The effects of manufacturing variability on turbine vane performance
Author(s)Duffner, John D
Massachusetts Institute of Technology. Dept. of Aeronautics and Astronautics.
David L. Darmofal.
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Gas turbine vanes have airfoil shapes optimized to deliver specific flow conditions to turbine rotors. The limitations of the manufacturing process with regards to accuracy and precision mean that no vane will exactly match the design intent. This research effort is an investigation of the effects of manufacturing-induced geometry variability on the performance of a transonic turbine vane. Variability is characterized by performing Principal Components Analysis (PCA) on a set of measured vanes and then applied to a different vane design. The performance scatter of that design is estimated through Monte Carlo analysis. The effect of a single PCA mode on performance is estimated and it is found that some modes with lower geometric variability can have greater impact on performance metrics. Linear sensitivity analysis, both viscous and inviscid, is carried out to survey performance sensitivity to localized surface perturbations, and tolerances are evaluated using these results. The flow field is seen to be practically insensitive to shape changes upstream of the throat. Especially sensitive locations like the throat and trailing edge are investigated further through nonlinear sensitivity analysis.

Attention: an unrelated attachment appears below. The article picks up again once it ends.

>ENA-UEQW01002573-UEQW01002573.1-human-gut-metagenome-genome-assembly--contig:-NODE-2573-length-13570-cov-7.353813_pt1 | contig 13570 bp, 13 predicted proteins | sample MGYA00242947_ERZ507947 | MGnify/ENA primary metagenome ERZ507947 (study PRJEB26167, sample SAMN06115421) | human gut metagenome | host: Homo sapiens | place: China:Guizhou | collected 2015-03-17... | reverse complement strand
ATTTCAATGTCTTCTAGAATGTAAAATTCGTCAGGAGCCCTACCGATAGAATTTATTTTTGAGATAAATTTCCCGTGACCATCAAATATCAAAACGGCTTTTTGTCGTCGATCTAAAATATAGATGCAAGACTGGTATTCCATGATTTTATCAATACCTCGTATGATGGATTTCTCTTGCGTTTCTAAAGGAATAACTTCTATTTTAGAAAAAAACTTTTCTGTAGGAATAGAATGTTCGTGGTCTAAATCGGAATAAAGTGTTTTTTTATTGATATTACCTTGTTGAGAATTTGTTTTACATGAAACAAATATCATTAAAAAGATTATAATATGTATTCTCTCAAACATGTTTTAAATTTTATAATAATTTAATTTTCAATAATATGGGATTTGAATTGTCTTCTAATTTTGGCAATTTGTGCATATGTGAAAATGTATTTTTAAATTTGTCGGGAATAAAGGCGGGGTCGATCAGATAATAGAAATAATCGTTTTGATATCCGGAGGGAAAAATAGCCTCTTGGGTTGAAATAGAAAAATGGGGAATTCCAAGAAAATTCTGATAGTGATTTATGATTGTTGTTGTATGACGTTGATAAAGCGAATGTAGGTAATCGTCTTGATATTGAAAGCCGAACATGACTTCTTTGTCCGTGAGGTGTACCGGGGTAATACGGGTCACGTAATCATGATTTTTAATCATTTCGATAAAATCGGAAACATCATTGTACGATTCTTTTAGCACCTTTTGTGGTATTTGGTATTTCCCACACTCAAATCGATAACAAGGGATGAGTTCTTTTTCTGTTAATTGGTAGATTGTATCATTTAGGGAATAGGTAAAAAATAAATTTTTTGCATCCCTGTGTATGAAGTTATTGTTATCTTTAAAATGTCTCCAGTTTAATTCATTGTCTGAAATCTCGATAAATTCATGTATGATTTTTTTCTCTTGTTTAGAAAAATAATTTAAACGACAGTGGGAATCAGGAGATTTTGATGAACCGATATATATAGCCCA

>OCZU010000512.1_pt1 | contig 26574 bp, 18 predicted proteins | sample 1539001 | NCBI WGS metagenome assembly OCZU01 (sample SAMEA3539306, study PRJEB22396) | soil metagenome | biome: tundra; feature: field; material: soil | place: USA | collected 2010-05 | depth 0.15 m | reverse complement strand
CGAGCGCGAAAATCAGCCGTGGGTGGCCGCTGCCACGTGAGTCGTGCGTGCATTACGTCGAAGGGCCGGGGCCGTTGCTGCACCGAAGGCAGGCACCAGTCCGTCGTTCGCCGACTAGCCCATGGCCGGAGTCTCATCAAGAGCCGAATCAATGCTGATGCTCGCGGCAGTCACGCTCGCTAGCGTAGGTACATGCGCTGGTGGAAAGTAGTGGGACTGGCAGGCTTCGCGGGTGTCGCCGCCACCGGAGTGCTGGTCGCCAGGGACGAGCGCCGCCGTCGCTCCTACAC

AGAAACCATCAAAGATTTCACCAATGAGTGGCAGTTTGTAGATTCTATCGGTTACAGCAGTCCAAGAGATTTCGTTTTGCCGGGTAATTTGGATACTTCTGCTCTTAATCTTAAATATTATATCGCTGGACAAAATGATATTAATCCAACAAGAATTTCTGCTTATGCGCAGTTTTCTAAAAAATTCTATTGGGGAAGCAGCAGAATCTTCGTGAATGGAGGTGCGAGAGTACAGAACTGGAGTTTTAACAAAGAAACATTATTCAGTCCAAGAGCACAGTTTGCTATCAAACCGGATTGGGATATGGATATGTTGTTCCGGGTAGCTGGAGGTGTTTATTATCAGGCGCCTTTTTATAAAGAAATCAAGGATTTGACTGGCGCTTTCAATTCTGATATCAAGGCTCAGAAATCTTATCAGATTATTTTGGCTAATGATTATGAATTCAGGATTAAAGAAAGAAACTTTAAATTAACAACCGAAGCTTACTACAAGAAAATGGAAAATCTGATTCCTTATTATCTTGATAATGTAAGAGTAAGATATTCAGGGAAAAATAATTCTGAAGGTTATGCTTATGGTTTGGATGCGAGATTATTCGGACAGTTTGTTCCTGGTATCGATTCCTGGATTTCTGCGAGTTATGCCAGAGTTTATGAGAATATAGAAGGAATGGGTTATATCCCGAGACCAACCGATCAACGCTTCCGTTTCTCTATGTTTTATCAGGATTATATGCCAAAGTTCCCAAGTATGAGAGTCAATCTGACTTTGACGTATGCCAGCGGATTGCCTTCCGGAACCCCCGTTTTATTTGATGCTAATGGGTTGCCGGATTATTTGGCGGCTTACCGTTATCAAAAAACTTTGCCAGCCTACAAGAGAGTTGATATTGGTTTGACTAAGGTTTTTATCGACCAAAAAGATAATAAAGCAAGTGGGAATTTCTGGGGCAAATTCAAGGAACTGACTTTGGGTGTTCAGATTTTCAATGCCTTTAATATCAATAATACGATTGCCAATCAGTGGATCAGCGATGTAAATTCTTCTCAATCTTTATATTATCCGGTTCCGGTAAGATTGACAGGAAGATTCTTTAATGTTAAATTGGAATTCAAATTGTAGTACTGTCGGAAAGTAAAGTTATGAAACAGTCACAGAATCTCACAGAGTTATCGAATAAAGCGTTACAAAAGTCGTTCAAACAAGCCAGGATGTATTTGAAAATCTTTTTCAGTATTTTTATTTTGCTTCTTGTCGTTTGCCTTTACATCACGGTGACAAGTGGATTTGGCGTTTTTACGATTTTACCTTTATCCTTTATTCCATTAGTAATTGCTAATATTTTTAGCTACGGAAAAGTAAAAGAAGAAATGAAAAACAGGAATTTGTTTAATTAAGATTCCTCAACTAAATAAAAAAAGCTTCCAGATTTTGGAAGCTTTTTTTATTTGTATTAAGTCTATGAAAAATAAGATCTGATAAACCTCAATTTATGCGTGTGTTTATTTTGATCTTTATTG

Thesis (S.M.)--Massachusetts Institute of Technology, Dept. of Aeronautics and Astronautics, 2008.This electronic version was submitted by the student author. The certified thesis is available in the Institute Archives and Special Collections.Includes bibliographical references (leaves 71-73).
DepartmentMassachusetts Institute of Technology. Dept. of Aeronautics and Astronautics.
Massachusetts Institute of Technology
Aeronautics and Astronautics.